Most churches have a champion of missions—a missions pastor, a director of missions, a lay leader. Every church needs one of these people to help steer the ship of missions for the church. However, the church needs more than a captain; it needs a crew as well. This is where the value of a mobilization team arises.
The church needs more than a captain; it needs a crew as well.
A mobilization team differs from a missions leadership team. The focus of a missions leadership team is to help the missions leader gain buy-in on major decisions. A mobilization team, however, focuses on strengthening the mobilization efforts among different segments within the church. They are deployed to kids, students, young adults, and adults. They each focus on a specific “people group” within the church. They work with the ministry leaders to develop mobilization ideas for their ministries. At our church, we currently have nine members on our team, and their ages range from twenty-four to seventy.
A mobilization team acts similar to the “capable men from all Israel” Moses chose in Exodus 18:25 to serve as “leaders of the people, officials over thousands, hundreds, fifties, and tens.” The people of Israel were bringing so many issues to Moses that he could not handle them all on his own. His father-in-law, Jethro, suggested he choose leaders to help him deal with the smaller problems. If an issue was too much for them to handle, they could bring it to Moses. This way, Moses would not have to face every problem alone. Moses accepted this idea, appointed men, and made them leaders. This decision helped Moses be a more effective leader for the nation of Israel.
Missions Pastor, a mobilization team can do the same for you.
Here are a few reasons why your church should develop a mobilization team.
The mobilization team is a great place to help cultivate and empower leaders. Most of the members of my team were already heavily involved in missions. Forming this team gave me a chance to recognize them as leaders. It emboldened them to go further and farther than we have in missions. Some of these teammates are on their way to the mission field. Some are beginning to consider it. This is a great place to develop leaders, ministers, missionaries, and Christians running after the Great Commission.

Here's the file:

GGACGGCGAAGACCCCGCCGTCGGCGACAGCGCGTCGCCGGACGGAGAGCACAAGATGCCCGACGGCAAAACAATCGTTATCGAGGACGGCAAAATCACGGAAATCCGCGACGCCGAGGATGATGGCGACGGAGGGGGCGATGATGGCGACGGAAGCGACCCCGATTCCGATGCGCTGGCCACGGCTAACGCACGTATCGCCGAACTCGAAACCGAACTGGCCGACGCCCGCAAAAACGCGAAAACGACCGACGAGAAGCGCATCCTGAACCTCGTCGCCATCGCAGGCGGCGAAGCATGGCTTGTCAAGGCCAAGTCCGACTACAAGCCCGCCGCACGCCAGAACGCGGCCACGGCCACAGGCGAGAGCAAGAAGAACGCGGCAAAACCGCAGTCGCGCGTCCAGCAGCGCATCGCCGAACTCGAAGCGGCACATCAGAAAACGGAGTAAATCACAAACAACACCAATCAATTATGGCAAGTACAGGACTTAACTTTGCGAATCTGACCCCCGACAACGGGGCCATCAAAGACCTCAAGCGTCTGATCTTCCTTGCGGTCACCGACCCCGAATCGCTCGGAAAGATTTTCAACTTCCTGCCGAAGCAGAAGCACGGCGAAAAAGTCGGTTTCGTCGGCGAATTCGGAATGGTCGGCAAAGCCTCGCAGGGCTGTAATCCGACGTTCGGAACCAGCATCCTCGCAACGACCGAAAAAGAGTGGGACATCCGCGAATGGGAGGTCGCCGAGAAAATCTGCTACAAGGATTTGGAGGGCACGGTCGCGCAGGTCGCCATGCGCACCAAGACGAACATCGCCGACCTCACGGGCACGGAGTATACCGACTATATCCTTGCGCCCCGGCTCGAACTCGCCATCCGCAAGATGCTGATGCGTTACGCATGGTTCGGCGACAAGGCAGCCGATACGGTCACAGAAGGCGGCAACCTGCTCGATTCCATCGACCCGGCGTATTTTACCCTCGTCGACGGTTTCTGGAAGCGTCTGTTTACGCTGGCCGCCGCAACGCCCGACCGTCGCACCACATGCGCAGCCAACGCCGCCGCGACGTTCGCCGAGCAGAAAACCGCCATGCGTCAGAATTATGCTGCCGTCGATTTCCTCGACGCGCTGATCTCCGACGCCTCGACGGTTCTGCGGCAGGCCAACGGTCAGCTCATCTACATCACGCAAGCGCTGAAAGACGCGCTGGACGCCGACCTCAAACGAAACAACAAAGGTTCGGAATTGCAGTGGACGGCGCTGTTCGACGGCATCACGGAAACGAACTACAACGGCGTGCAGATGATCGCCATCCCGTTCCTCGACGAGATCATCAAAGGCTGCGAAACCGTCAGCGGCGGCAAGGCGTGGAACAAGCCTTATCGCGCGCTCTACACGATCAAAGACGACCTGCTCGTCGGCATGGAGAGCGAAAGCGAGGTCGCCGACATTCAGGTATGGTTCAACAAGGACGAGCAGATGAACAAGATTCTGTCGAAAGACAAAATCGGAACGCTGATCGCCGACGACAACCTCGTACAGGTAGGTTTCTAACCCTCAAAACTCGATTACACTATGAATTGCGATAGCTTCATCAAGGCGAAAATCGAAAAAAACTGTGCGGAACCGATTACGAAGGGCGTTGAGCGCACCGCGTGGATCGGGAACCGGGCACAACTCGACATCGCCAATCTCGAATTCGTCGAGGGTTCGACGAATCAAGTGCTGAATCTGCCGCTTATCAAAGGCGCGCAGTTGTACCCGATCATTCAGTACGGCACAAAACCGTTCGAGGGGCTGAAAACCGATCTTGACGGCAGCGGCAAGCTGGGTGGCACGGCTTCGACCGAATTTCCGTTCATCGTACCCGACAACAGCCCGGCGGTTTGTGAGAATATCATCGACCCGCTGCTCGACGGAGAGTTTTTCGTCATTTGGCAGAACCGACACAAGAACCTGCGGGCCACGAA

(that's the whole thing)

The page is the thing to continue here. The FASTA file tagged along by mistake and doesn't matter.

Divide and Conquer
Missions can be one of the hardest ministries to recruit people for. You need to tap into the leadership of others. They can divide and conquer. In a church averaging 1,500 attendees each weekend, I cannot converse with every single person, and I cannot reach them on my own. Through the mobilization team, we have been able to get many people involved in missions with whom I had no prior connection. The team also helps me continue the work in certain areas if I am away or have to work on other projects. They help you do more than one thing at a time. My job involves focusing on prayer, local internationals, mission trips, missions awareness, sending, and content creation. I cannot do all of this on my own.
Surround yourself with people who can be in the trenches with you, building you up to keep fighting the good fight of making Christ known among the nations.
As a missions leader, you can make some puzzling decisions if you do not have anyone else to share your mobilization ideas with. A mobilization team gives you a focus group to help you assess your ideas. They also are idea generators. They may think of something you never would have thought of yourself. For example, one person on our team suggested recruiting life groups to lead our Prayer for the Nations gathering. It was a great way to incorporate people who may not typically attend an event like this or regularly think about missions.
Missions leaders can feel alone at times. They can feel as though they are always fighting against the wind. It is nice to have people around you encouraging you to persevere and keep going. Surround yourself with people who can be in the trenches with you, building you up to keep fighting the good fight of making Christ known among the nations. Your mobilization team can be your greatest champions in the good times and uplift your spirit in the challenging times.
You Can’t Do It Alone, and You Don’t Have To
Missions leader, you cannot do it alone, and the good news is that you don’t have to. Create a mobilization team. It does not have to be elaborate. They can help you with straightforward tasks: awareness, reaching people, and recruiting small groups to participate. They will also help you with your influence among the entire church, reaching those you could never reach on your own. Expand your leadership to expand your effectiveness. Form a team to help you lead the church to love the nations. Build up people to help them build others up. Be like Moses and choose leaders to help you mobilize God’s people and persevere with the “task of testifying to the gospel of God’s grace” (Acts 20:24).
Christian Townson serves as the Director of Missions and Mobilization at The Journey Church in Lebanon, Tennessee. He and his wife, Danyel, help Christians pursue obedience to the Great Commission.